Be sure to follow me on Twitter for lots of posts about tech, and if I'm being honest, lots of posts about dogs too.

Discussion

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coderdaddy profile image
Another Coder Daddy

Very well written article! I have been working remotely for the past 6 years and found it to be ideal for me due to above mentioned reasons. However, like you said there are ‘rules’ to follow if you want this to work for you. My wife works from home too and our kids come home early afternoon. The most challenging thing I found is to ‘be mentally present’ and work at the same time. I do have dedicated working space and room, but switching context is super costly and harmful to kids and marriage. Hence, recently I have started to go to the office twice or trice a week to lower the impact of me being mentally absent. My only advice to those who is going to make a switch and have family at home, when you work you are not there, it might be better to be physically not there too, this way your relationship with your spouse and kids not deteriorate. Good luck!

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karaluton profile image
Kara Luton Author

Great advice!

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pinotattari profile image
Riccardo Bernardini

I work at a University and remote working is quite natural for me. Since I do research in signal processing, I have no need of a lab; paper, pen and PC with a connection suffice for most of my needs. Of course, I have teaching period and faculty meetings that require my physical presence, but otherwise I can work at home.

I agree with what you write. I have a small "studio" with my PC and I mostly work in there (although every now and then I feel the need for a more comfortable coach). When I feel the need for a break I go to the kitchen to have a coffee or a fruit, I always have my lunch in the kitchen, I never had the idea of eating at my desk.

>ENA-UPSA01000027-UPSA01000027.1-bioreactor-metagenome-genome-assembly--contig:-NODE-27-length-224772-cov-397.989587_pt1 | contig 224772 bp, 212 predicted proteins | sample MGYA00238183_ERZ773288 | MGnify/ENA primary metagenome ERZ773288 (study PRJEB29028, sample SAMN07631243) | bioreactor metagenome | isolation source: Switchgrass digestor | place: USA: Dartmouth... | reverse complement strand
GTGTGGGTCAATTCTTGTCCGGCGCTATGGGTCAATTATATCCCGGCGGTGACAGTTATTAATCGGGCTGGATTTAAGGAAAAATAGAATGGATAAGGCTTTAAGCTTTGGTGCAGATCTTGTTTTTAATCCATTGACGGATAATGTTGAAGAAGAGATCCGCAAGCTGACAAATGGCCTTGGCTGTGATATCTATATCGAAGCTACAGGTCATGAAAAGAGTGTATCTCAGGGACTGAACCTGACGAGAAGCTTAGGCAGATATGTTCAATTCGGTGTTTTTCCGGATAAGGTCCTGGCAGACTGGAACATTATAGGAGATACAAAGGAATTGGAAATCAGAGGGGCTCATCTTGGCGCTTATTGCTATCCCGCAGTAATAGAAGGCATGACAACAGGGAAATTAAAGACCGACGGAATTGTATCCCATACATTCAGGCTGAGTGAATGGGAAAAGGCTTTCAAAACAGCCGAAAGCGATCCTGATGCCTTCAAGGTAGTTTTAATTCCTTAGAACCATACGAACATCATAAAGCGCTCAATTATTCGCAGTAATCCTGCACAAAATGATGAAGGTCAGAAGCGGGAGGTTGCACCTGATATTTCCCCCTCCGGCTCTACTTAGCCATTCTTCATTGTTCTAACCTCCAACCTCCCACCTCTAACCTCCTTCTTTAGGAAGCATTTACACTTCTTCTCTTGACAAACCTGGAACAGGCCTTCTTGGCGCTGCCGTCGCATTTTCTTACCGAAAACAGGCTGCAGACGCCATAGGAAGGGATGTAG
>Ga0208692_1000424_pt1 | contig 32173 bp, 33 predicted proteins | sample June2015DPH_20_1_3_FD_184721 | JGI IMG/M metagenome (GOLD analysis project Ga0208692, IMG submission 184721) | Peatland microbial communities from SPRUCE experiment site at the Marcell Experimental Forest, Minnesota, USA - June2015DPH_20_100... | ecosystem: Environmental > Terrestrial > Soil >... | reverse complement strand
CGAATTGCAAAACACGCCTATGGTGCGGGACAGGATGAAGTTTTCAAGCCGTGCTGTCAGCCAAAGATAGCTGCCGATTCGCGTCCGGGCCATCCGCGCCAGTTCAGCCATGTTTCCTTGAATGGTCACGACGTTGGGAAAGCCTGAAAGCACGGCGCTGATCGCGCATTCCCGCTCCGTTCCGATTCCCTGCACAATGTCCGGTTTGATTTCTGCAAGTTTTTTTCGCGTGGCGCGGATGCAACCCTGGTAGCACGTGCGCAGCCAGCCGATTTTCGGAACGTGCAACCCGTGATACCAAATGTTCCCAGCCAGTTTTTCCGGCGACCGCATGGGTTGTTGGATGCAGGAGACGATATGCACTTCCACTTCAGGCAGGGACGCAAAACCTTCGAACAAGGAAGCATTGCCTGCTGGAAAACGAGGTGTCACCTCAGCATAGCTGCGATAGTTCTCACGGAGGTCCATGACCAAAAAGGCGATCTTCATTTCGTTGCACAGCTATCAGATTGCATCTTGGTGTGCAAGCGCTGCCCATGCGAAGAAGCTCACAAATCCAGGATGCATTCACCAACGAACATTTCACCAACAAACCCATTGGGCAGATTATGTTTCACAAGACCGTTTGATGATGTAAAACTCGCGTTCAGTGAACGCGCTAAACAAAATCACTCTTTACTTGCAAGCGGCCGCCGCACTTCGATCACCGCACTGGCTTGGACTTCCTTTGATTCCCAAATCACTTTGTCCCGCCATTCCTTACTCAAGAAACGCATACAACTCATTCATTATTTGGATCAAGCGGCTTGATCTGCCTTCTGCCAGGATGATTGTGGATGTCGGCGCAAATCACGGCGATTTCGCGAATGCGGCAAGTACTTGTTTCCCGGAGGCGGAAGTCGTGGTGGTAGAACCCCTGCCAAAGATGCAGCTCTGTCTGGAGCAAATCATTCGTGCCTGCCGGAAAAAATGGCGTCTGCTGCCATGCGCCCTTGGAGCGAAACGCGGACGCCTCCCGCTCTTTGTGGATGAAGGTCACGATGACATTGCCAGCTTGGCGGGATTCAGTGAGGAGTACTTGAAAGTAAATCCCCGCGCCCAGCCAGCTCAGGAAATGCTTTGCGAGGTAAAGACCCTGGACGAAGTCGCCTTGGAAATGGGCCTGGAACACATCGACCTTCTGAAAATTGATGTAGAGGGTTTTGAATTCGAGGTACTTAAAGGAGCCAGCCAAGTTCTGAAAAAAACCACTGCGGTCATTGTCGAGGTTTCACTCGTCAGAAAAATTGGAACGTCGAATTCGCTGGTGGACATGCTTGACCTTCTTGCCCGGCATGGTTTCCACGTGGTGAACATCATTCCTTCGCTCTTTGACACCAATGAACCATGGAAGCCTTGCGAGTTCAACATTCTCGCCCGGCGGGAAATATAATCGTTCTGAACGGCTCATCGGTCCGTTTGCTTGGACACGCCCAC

I notice that usually I am much productive at home, I really do not know why. It is not that I am constantly interrupted at work or it is a noisy environment or something, but I am able to concentrate more at home. Maybe is it just the familiar environment?

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Cory McDonald

Hey there! Do you have any problems with communication while being remote? I feel like one of the challenges I have is that part of my company (the execs, product, etc) is in an office and so a lot of the communication happens there, and doesn't get distributed out to the relevant parties.

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Kara Luton Author

I'm lucky to have a company where more than half of the employees work remotely. Because of that, they really value asynchronous communication and documenting everything. But, there are also times when I do miss out on some of the conversations that do happen in the few offices that we have. One way I try to combat that is by staying extremely active on Slack. I like to let the others on my project know what I'm working on each day and see what they're up to as well.